For Family Response:

As a family, look at a favorite movie or TV show. Watch for the moments when the characters lie and when they are truthful. Discuss the consequences of such choices in the story line—and in real life.


Media Watch
The Namesake
By Frank Frost

Frequently, the American immigration debate focuses on assimilation—to what degree immigrants should give up their traditional culture in favor of “being American.” The Namesake can serve as an enjoyable discussion-starter on the topic.

The epic two-generational love story of a couple from Calcutta, who come to New York where they bear and raise their children, is a beautifully shot film with characters we quickly care about. The story intercuts the visually rich and deeply established social milieu of India with the struggle of a family to find itself in a new country of informality and freedom of opportunity.

The Namesake is about the characters’ growth and understanding over time, and as such does not turn on one dramatic dilemma. Indeed, we can be forgiven if we ask whose story it is.

Is it that of Ashimi (Tabu), the young woman we first meet in Calcutta whose parents are negotiating a planned marriage for her? Or Ashoke (Irfan Khan), whom we meet reading the Russian writer Gogol on a train, about to collide with destiny? Or is it the story of their American-born son Gogol/Nick (Kal Penn), who embodies the initial rejection of his Bengali heritage, only to find a new appreciation of it?

Several themes emerge from the story. One derives from the title of the movie. What’s in a name? The significance of Ashoke naming his son Gogol, and later of Gogol changing his name to Nick, is a measure of family heritage and the deepest dimensions of personal identity.

The phrase “the American way” surfaces often, usually with a shrug that suggests there is sacrifice to be accepted in the loss of traditional culture, in exchange for economic opportunity and freedom. Negative aspects of the American way are manifest in the sullen rejection of the parents by the thoroughly acculturated teenager Gogol. Positive parts of the American way are manifest in the apparently unlimited opportunity for wealth and success his parents offer him by staying in America when his mother gets homesick for India.

Each viewer will see America in his or her own way as the film holds up a mirror to allow us to see ourselves in a fresh context. At the same time we get a chance to appreciate the rich cultural traditions of India through the spectacularly photographed Bengali wedding and funeral rites.

Questions of personal and ethnic identity become more urgent as the family progresses through growth and loss, and we are reminded that whether they consider themselves Indian or American they struggle for the same aspirations as individuals all around the world—family connections, dignity and pride. We are also reminded that time does not stand still; new personal and national identities continue to emerge. As for Gogol, he will fully confront the question of his name, his identity and his destiny only in the grief of his father’s death.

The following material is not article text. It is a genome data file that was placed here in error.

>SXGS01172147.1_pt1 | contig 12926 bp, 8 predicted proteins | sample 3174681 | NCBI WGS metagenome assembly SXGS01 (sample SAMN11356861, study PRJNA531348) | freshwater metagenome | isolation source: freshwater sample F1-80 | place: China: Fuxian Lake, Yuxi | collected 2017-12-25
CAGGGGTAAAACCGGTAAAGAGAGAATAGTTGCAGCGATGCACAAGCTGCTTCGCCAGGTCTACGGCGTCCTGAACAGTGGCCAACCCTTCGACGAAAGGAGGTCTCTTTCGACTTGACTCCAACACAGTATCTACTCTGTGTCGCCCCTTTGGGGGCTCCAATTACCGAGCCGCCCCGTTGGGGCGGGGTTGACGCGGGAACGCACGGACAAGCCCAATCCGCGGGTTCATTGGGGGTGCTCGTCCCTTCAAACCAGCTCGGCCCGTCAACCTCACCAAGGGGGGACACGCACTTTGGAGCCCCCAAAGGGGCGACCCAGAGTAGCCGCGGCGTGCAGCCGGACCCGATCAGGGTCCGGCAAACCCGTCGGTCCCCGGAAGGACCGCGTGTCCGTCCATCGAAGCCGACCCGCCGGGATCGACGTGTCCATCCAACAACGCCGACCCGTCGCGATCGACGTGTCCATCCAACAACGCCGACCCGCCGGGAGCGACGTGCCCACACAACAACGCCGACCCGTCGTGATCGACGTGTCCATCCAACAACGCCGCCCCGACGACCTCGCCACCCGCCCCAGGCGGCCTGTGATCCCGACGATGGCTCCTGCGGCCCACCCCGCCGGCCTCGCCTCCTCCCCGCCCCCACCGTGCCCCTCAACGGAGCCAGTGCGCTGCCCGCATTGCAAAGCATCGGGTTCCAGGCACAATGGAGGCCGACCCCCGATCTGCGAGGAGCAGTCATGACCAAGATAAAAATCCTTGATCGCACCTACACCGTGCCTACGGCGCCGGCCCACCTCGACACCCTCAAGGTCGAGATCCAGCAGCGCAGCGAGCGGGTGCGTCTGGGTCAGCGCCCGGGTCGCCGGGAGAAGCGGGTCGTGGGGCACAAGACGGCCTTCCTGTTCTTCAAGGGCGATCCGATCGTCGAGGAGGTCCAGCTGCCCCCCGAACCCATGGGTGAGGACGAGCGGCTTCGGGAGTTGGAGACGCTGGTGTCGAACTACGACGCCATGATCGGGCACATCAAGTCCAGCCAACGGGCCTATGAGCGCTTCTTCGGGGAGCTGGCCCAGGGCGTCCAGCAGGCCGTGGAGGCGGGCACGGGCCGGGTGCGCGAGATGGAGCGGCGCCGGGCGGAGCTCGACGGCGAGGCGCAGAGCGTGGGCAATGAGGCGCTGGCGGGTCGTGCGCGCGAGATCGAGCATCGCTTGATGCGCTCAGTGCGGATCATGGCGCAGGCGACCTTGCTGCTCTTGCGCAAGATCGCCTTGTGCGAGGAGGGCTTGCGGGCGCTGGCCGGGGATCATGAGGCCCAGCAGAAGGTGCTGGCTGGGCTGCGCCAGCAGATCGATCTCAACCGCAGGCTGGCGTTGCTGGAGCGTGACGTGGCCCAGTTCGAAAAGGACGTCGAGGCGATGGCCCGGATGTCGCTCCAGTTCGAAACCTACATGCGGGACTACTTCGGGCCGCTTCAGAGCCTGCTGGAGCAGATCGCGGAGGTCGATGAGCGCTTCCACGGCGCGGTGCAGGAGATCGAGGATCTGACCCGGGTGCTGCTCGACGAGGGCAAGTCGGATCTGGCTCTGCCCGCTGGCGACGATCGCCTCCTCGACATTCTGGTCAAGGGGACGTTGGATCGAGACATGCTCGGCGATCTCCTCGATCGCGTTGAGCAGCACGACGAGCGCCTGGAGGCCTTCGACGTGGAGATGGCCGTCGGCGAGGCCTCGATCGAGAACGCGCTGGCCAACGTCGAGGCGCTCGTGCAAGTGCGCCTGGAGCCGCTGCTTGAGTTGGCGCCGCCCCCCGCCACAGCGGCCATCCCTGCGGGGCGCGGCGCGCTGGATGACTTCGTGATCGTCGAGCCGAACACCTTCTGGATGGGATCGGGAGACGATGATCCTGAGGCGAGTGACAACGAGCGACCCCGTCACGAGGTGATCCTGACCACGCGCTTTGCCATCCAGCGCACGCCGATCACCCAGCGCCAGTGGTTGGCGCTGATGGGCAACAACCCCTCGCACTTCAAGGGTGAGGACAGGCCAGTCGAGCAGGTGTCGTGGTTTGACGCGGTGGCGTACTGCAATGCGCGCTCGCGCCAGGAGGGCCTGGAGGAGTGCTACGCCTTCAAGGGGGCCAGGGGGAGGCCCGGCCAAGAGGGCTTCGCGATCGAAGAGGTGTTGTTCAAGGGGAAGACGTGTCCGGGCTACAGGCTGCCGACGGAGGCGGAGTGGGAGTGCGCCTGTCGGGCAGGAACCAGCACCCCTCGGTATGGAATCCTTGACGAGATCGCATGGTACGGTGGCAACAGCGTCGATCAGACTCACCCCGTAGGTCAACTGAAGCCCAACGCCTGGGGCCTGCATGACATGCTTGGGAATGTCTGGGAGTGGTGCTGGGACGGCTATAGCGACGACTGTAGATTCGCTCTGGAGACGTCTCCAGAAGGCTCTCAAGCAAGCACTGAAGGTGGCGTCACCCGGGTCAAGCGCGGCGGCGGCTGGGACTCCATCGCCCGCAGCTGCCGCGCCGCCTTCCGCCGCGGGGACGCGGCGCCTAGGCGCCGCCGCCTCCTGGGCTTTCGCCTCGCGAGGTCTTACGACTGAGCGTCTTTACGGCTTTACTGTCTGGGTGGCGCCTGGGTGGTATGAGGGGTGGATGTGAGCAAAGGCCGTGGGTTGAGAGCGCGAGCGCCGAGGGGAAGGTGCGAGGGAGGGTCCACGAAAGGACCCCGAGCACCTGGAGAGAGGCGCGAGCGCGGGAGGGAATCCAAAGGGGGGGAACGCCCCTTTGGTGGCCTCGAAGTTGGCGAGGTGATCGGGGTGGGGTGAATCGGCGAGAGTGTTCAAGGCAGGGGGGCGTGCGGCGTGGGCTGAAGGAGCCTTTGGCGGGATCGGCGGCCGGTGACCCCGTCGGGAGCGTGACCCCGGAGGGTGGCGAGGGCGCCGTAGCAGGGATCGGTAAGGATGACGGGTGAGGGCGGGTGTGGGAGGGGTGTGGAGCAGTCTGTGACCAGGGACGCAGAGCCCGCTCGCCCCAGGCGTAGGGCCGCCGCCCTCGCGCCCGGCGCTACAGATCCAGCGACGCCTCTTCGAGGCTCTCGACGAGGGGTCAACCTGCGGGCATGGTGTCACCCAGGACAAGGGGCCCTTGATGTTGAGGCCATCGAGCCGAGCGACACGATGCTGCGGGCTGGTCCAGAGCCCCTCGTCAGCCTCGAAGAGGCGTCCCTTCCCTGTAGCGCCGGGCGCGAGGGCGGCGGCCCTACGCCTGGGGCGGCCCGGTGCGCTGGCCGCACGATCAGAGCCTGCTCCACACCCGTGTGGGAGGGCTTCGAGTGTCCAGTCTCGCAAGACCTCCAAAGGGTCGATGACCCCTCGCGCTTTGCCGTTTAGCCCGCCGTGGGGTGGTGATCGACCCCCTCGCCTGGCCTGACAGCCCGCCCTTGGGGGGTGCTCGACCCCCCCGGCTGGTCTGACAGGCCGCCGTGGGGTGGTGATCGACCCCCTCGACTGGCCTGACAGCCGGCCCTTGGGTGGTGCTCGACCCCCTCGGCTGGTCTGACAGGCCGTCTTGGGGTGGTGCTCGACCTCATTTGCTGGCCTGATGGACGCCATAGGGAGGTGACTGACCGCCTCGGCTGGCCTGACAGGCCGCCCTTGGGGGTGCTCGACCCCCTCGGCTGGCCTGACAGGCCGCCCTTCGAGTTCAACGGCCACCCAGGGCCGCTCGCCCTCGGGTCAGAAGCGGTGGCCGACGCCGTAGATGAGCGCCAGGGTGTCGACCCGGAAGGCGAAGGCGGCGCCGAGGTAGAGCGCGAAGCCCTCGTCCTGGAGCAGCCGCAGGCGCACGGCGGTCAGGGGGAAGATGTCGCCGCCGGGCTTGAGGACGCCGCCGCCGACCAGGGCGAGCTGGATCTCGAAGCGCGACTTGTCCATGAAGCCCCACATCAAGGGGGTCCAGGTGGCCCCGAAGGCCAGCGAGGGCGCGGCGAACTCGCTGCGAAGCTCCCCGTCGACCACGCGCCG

For Media Watch:

What values do you find in this film?


By Judy Ball

St. Ignatius Loyola (1491-1556)

A war injury started Ignatius Loyola on the path to conversion and, ultimately, sainthood. Ignatius spent his early years preparing for a life of service in the Spanish court. Around age 30, a cannonball shattered his leg in battle. Laid up for months, he whiled away the hours by reading. The books he was given—the only ones on hand—included a life of Christ and lives of the saints. Hardly what the soldier with a reputation for womanizing had in mind! But something deep in him was touched; he was beginning to turn to Christ.

After reporting a vision of the Mother of God, Ignatius made a pilgrimage to her shrine at Montserrat. He remained in the area for almost a year, often spending hours praying in a cave in the hills. He began to record material that later became his greatest work, the Spiritual Exercises. His attempt to make a pilgrimage to Jerusalem was cut short by political and social unrest; he returned to Spain to resume the studies he had abandoned years before.

Ignatius then moved to Paris for additional studies and prepared for ordination. Among his classmates were several men also drawn to the spiritual life. In 1534, the group vowed to live in poverty and chastity and pledged special service to the Holy Father. These were the earliest days of the Society of Jesus.

Ignatius was elected the first superior general. He worked from Rome as Jesuits began to preach and teach throughout the world. He continued work on his Spiritual Exercises, which he saw as a manual for the spiritual formation of his followers. He died suddenly in 1556 and was canonized 66 years later. His feast day is July 31.

Dr. Frank Ayers

A yearlong retreat based on the Spiritual Exercises helped Dr. Frank Ayers progress in his goal of establishing a more personal relationship with God. But it wasn’t easy. During his weekly meetings with a spiritual director he resisted what he felt was the retreat’s overemphasis on a judgmental God.

In the end, things fell into place. “I came away feeling sorry for my sins not because I was afraid of punishment but more for offending a loving God,” Dr. Ayers told Every Day Catholic.

It is the image of a loving God that enriches Dr. Ayers’s life and calls him to share that love with others. Creighton University in Omaha officially recognized that fact when it presented him with its 2006 St. Ignatius Award.

A member of the faculty there for decades, Dr. Ayers presently serves as associate dean for student affairs and director of admissions at the Jesuit university’s School of Dentistry. While most of his work now is administrative, he takes the time to deliver lectures to students about serving disabled patients, a professional interest he developed following the birth of his son Patrick, who has special needs.

Dr. Ayers has also helped lead efforts to bring minorities to Creighton’s dental school. Besides volunteering his services at a local clinic that serves needy Hispanics, he has brought his skills to the Dominican Republic for five summers, along with other faculty and students.

While there, he does hands-on dental work and relishes the opportunity to live in solidarity with the poor. “It’s the interaction with the Dominican people that’s the best part,” he said. “They know God. They don’t set out to teach you, but they model what it means to love God.”